EPA updated the MER application to include a drop-down year list to allow users to report for previous reporting years and to make the system easier for EPA to maintain. According to EPA, the updated resources will help it carry out the statutory requirements to identify any manufacturing processes or products that intentionally add mercury and recommend actions to achieve further reductions in mercury use in the United States. This will further assist the United States in its implementation of the Minamata Convention on Mercury, a global treaty to protect human health and the environment from the adverse effects of mercury. The deadline to report 2021 data is July 1, 2022. More information on the mercury inventory reporting rule is available in our June 25, 2018, memorandum.


 

By Lynn L. Bergeson and Carla N. Hutton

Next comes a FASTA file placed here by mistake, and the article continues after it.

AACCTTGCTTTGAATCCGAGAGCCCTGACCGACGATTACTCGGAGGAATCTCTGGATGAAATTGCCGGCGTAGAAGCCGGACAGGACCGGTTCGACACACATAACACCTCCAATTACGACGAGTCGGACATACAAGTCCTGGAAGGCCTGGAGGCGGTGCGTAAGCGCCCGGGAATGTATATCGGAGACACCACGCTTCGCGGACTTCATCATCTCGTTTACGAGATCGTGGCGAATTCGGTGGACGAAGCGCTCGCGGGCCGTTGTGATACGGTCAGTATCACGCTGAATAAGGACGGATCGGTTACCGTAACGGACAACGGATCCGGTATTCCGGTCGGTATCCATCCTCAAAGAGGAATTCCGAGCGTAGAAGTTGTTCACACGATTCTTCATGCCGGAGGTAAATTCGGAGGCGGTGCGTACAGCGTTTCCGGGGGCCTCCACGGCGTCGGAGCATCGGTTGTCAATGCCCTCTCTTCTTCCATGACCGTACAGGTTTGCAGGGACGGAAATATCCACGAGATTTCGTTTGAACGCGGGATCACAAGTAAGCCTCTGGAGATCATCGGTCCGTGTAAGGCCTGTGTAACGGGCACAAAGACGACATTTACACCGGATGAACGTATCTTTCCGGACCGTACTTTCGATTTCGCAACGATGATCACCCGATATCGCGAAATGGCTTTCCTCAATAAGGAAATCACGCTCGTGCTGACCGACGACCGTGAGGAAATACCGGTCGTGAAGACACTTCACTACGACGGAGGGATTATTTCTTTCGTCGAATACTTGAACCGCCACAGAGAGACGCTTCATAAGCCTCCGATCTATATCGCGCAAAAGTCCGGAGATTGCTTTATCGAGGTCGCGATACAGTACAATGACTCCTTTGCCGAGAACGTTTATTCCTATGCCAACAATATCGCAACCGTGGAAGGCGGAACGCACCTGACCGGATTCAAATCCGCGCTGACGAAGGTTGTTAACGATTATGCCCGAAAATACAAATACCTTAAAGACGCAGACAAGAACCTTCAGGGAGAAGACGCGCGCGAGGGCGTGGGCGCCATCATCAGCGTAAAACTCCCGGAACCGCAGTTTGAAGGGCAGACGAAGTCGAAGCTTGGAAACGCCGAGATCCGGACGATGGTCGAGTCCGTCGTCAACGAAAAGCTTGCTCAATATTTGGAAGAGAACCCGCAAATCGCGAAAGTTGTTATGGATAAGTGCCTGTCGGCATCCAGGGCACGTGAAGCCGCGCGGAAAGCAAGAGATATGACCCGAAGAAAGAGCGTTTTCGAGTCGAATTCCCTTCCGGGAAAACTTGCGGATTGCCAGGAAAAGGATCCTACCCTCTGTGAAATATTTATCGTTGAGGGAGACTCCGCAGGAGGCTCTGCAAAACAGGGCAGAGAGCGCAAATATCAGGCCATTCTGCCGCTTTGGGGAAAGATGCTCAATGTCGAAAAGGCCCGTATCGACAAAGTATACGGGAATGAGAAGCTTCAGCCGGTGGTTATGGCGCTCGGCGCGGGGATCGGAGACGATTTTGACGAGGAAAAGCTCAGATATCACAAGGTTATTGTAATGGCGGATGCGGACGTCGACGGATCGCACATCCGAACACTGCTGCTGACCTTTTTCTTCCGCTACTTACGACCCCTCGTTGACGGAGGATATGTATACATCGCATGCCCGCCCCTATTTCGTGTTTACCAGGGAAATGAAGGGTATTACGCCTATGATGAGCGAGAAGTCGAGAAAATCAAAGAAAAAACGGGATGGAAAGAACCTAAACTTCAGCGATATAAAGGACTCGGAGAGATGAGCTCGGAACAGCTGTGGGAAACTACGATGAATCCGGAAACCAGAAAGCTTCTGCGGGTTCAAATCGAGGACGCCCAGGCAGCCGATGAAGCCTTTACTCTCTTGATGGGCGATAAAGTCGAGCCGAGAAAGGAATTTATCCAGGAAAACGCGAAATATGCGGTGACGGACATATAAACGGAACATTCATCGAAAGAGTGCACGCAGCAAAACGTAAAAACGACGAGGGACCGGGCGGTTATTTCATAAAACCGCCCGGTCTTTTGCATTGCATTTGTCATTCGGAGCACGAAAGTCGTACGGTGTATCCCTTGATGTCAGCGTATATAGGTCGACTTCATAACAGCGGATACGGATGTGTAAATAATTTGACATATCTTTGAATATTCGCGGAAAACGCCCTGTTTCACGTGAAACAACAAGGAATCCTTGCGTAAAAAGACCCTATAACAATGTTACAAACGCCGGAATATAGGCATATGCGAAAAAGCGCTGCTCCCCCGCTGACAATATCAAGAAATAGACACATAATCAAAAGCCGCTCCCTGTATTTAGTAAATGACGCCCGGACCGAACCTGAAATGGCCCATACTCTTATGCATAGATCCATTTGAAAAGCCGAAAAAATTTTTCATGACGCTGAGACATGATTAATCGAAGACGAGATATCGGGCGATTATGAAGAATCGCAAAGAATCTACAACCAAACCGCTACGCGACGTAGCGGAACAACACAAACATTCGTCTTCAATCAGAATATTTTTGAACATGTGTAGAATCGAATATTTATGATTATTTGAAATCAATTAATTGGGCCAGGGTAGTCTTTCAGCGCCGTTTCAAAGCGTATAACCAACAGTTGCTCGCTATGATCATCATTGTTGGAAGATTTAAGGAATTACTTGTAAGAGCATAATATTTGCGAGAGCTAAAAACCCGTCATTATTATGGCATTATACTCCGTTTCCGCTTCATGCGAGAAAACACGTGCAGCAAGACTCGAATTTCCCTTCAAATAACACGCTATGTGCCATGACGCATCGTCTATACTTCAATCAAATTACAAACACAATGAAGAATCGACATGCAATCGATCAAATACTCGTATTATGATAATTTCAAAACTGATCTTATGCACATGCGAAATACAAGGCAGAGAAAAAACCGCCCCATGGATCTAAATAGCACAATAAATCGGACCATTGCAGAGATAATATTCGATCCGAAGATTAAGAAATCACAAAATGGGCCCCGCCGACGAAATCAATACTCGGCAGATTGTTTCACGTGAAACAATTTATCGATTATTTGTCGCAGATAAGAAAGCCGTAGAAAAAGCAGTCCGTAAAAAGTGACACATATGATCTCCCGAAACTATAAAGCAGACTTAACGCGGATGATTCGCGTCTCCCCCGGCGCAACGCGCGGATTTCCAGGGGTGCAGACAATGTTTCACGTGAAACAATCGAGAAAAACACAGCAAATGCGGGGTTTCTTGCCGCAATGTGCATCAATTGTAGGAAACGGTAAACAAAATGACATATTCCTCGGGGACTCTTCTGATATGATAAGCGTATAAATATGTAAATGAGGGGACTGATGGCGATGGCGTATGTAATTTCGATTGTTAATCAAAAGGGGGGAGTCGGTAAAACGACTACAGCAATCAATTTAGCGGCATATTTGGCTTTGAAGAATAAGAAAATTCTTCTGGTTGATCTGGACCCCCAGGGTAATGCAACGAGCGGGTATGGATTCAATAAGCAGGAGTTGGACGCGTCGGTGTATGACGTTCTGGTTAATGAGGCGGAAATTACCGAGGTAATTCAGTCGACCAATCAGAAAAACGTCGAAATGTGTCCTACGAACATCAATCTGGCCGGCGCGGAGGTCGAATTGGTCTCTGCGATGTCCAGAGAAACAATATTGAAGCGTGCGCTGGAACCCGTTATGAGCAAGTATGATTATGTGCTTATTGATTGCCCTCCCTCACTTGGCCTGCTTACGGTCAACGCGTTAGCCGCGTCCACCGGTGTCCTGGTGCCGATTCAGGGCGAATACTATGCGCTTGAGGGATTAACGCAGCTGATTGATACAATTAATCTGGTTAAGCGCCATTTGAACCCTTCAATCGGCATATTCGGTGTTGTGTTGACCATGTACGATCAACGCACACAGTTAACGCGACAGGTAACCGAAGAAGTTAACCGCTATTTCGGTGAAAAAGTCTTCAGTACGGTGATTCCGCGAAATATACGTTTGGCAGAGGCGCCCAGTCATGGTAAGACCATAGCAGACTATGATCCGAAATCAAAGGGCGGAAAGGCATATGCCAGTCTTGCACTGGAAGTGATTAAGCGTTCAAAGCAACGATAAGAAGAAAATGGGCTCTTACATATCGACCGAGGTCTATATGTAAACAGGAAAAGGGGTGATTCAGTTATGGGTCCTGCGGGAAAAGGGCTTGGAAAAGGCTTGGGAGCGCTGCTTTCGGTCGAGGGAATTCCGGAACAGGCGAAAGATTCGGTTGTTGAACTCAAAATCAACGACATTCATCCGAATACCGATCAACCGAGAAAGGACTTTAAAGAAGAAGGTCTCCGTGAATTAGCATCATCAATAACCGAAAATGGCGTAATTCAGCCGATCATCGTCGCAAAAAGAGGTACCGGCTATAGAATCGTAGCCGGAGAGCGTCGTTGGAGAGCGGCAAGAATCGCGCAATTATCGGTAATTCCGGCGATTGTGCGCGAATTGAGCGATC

On November 8, 2021, the U.S. Environmental Protection Agency (EPA) published a final rule revising the regulations associated with persons who must report data to the mercury inventory established under the Toxic Substances Control Act (TSCA). 86 Fed. Reg. 61708. The revisions implement an order issued by the U.S. Court of Appeals for the Second Circuit on June 5, 2020, that vacated the exemption at 40 C.F.R. Section 713.7(b)(2) for persons who import pre-assembled products that contain a mercury-added component. As a result, such persons are now required to report pursuant to 40 C.F.R. Section 713.7(b). EPA states that the rule is effectuating the vacatur ordered by the Second Circuit by making necessary amendments to the corresponding text in 40 C.F.R. Section 713.7(b). The final rule will be effective on December 8, 2021. EPA states in its November 2, 2021, press release that the final rule “offers impacted communities adequate notice of the amended reporting requirements, as the deadline for reporting 2021 data is July 1, 2022.” EPA will update the mercury inventory reporting rule compliance guide and other supporting materials to reflect these new reporting requirements.